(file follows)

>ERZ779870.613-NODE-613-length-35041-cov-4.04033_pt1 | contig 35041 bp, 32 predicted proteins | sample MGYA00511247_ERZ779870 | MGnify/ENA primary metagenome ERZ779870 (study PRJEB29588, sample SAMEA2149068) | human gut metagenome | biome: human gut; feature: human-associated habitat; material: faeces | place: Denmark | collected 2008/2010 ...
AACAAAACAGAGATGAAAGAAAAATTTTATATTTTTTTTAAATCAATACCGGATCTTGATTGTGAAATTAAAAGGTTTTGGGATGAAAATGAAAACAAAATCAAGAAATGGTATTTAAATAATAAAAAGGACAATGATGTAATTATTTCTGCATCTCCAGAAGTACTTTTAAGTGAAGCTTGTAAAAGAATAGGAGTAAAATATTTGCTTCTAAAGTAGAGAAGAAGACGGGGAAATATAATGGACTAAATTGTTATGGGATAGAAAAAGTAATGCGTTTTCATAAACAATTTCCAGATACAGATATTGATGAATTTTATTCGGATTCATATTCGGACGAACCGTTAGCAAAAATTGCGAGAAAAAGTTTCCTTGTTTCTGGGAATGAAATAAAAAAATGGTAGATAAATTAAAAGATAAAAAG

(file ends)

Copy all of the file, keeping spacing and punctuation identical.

>ERZ779870.613-NODE-613-length-35041-cov-4.04033_pt1 | contig 35041 bp, 32 predicted proteins | sample MGYA00511247_ERZ779870 | MGnify/ENA primary metagenome ERZ779870 (study PRJEB29588, sample SAMEA2149068) | human gut metagenome | biome: human gut; feature: human-associated habitat; material: faeces | place: Denmark | collected 2008/2010 ...
AACAAAACAGAGATGAAAGAAAAATTTTATATTTTTTTTAAATCAATACCGGATCTTGATTGTGAAATTAAAAGGTTTTGGGATGAAAATGAAAACAAAATCAAGAAATGGTATTTAAATAATAAAAAGGACAATGATGTAATTATTTCTGCATCTCCAGAAGTACTTTTAAGTGAAGCTTGTAAAAGAATAGGAGTAAAATATTTGCTTCTAAAGTAGAGAAGAAGACGGGGAAATATAATGGACTAAATTGTTATGGGATAGAAAAAGTAATGCGTTTTCATAAACAATTTCCAGATACAGATATTGATGAATTTTATTCGGATTCATATTCGGACGAACCGTTAGCAAAAATTGCGAGAAAAAGTTTCCTTGTTTCTGGGAATGAAATAAAAAAATGGTAGATAAATTAAAAGATAAAAAG